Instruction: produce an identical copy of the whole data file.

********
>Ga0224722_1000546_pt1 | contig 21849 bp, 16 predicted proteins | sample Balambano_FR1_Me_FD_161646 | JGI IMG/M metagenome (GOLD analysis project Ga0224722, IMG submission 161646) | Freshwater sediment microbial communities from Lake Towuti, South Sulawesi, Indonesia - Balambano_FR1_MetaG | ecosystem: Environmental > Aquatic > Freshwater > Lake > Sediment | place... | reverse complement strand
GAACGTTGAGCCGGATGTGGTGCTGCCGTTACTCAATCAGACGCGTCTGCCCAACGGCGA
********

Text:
>Ga0224722_1000546_pt1 | contig 21849 bp, 16 predicted proteins | sample Balambano_FR1_Me_FD_161646 | JGI IMG/M metagenome (GOLD analysis project Ga0224722, IMG submission 161646) | Freshwater sediment microbial communities from Lake Towuti, South Sulawesi, Indonesia - Balambano_FR1_MetaG | ecosystem: Environmental > Aquatic > Freshwater > Lake > Sediment | place... | reverse complement strand
GAACGTTGAGCCGGATGTGGTGCTGCCGTTACTCAATCAGACGCGTCTGCCCAACGGCGA